Victorian Rock Bands

Rolling Out the Stones – The Original Quarry Men’
The Story of Victorian Rock Bands
‘Did I really read the words Victorian Rock Band’ , I hear you say. Yes, they did exist! One band in particular played a Command Performance for Queen Victoria, of which she wrote in her journal ‘A Rock Band played after dinner in our room. It was a curious thing’.
Andy Aliffe was inspired to research and write about the subject after seeing a poster in an exhibition at London’s Guild Hall Library. Andy says ‘I did a double take when I saw advertising material for a Rock Band dated 1845.The vision of a Victorian Rock Band travelling around in a fleet of darkened windowed, ‘stretched’ horse drawn carriages, with an entourage of ‘groupies’ and ‘roadies’, trashing inns and smashing their instruments in the congenial atmosphere of a marbled, palm tree lined Temperance Concert Hall appealed to me, so further investigation was required’.
What Andy discovered led him to make contact with Jamie Barnes, curator of Keswick Museum and Art Gallery.
This establishment has perhaps the best examples of Rock Instruments in the country, dating from the late 1700’s to the mid 1800’s.
The reason these musicians were called Rock Bands was quite simply that their instruments were literally made from ‘Rock’.
The most famous of the Keswick instruments is the ‘Richardson Rock Harmonicon’, made by Cumbrian stone mason Joseph Richardson. Starting in 1827, it took Joseph thirteen years to source, tune and construct his sixty piece set of local ‘hornsfel’ stones, to create a full chromatic scale.
(The Richardson is pictured in situ at the Keswick Museum)
The ‘hornsfel’ seems curious to a very small area of the Skiddaw region of the Lake District, and so hence generations of ‘Rock Players’ have originated or quarried the material in that place. Over the years they have included groups such as The Bowes, The Harrison’s, Henderson-Tangye & Sons, The Abrahams, a multitude of circus performers, and the very popular ‘Till Family – Rock Band Concert Company’ who played a host of dates in the capital, toured the UK proveniences during the 1870’s and mid 80’s, and made ‘Brit Rock’ big in America in the late 1880’s.
The Richardson Harmonicon required three players, and Joseph, himself a talented musician, enlisted his musically able sons as performers.
Their repertoire included selections from the great composers, Handel, Beethoven and Mozart, with arrangements of waltzes, quadrilles, polkas, and gallops, the ‘Pop Music’ of the day.
Reporting on a concert held in Liverpool in September 1842, a correspondent added ‘Some wild young fellows feel desperately inclined, under the exciting influence, to infringe upon the rules of formality, by clearing away benches and asking the young ladies to dance with them, which I’m sure, as far as the regularity of time and tune is concerned, might be easily accomplished; however the irregularity of time and place might shock the decorum of strait laced individuals’.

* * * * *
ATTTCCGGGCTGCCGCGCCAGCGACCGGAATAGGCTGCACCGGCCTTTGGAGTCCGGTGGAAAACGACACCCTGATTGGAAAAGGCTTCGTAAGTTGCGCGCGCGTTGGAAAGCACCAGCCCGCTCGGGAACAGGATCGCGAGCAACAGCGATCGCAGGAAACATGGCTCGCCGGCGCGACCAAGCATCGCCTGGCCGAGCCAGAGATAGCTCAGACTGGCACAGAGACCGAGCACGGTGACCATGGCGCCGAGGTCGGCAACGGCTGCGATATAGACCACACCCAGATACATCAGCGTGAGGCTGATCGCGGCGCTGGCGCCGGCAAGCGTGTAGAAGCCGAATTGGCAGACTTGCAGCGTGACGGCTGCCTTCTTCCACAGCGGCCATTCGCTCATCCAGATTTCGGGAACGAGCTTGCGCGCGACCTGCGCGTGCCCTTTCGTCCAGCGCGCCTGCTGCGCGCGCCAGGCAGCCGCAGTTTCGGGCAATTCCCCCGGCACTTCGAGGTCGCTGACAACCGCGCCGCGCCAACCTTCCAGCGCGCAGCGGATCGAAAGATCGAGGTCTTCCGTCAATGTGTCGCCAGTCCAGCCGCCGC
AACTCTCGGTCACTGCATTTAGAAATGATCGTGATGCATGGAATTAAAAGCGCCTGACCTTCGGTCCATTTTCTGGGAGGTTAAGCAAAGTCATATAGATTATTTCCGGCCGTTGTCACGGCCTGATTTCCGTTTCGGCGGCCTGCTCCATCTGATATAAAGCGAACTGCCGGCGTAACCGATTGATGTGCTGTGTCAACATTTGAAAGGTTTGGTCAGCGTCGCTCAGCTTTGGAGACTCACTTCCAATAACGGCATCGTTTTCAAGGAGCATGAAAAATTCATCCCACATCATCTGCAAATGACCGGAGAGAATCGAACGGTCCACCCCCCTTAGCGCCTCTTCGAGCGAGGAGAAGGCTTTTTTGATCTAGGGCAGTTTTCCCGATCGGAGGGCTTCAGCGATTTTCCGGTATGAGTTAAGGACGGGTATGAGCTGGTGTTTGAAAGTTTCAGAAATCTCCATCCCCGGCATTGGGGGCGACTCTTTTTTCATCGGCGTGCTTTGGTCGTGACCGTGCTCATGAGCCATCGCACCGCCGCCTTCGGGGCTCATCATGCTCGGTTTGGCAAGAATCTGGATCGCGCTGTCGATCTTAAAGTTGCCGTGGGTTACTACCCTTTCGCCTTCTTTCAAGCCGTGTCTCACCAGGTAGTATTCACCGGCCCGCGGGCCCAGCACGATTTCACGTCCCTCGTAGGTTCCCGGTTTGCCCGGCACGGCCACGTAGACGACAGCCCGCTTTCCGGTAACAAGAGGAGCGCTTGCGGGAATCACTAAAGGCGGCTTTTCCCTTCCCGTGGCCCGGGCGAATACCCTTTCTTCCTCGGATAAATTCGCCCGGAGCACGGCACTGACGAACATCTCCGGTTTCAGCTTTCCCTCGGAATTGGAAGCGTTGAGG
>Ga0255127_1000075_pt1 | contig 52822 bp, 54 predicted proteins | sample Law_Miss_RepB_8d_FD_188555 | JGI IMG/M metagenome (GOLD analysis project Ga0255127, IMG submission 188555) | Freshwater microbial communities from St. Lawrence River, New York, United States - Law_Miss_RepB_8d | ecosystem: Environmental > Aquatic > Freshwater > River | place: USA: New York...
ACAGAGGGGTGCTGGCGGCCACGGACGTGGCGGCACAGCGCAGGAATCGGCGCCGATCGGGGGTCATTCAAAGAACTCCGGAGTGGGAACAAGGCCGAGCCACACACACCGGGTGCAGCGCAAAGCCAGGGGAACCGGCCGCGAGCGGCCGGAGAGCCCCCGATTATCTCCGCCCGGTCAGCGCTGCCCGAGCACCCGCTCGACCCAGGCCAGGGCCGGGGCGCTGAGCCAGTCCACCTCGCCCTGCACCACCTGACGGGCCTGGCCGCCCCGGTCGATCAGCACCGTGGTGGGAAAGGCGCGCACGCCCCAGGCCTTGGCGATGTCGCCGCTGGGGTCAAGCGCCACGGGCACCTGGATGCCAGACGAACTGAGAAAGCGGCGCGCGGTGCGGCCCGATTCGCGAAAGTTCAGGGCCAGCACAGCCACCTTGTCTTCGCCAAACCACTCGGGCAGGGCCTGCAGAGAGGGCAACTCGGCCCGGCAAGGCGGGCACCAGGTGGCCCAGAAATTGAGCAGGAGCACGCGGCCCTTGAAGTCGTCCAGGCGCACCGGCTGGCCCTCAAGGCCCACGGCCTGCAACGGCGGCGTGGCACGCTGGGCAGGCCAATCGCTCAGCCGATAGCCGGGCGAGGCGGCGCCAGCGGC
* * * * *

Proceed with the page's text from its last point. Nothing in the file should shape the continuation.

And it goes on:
The bands popularity and success led them to ‘top the bill’, headlining at Buckingham Palace in February 1848, in front of a large assembly of English and foreign nobility. Both Queen Victoria and Prince Albert requested encores of certain musical pieces.
Following the triumph of the Royal Command Performance, a decision was made to add vocal selections to an already growing instrumental repertoire.
With an established reputation, and with all the glamour and style of the age, the Richardson’s engaged the 24 year old vocalist Miss Julia Gould, for a series of national concert dates during 1848 and 1849. Julia thus became the first ever ‘lead singer’ with a Rock Band and established herself as the original ‘Rock Chick’!
In an age of limited geographical mobility, the Richardson’s toured extensively throughout the United Kingdom and Ireland during the 1840’s to the 1860’s. With over a ton of equipment, their earlier ‘gigs’ were arrived at by carriage and horse drawn haulage, but at the height of their fame they were able to utilise a newly developed steam railway system.
Pre-empting the legendary UK and US Rock Concerts of the 20th Century, by over a hundred years, the Richardson’s played both the Isle of Wight and Woodstock. In September 1850, they performed at Cowes Town Hall ‘to a numerous and genteel audience, who were highly pleased and appreciative with the concert’. And in April 1851 they gave a recital at the Town Hall in the rural Oxfordshire market town of Woodstock, noted in the local press as ‘The evening was received with enjoyment, gratification, and the astonishing performances, of which are now well known, were greeted with volumes of applause’.
Like the Rock Bands of today, the group were quick to discover the promotional and marketing potential of selling ‘branded concert merchandise’ with the band name logo and illustration, printed on placards, sheet music and programmes. At a later date, with improved photographic and printing processes, lithographic reproductions of the instrument and players were also available for sale at venues; a ‘must have’ for their increasing fan base.
This is the type of material Andy thinks might lay un-discovered, un-classified or un-known in archives throughout the country and possibly abroad. If you have the time for a cursory look at your own listings for information Andy would be most grateful – The date range would be the 1840’s/60s and the 1870’s/80’s
Many thanks

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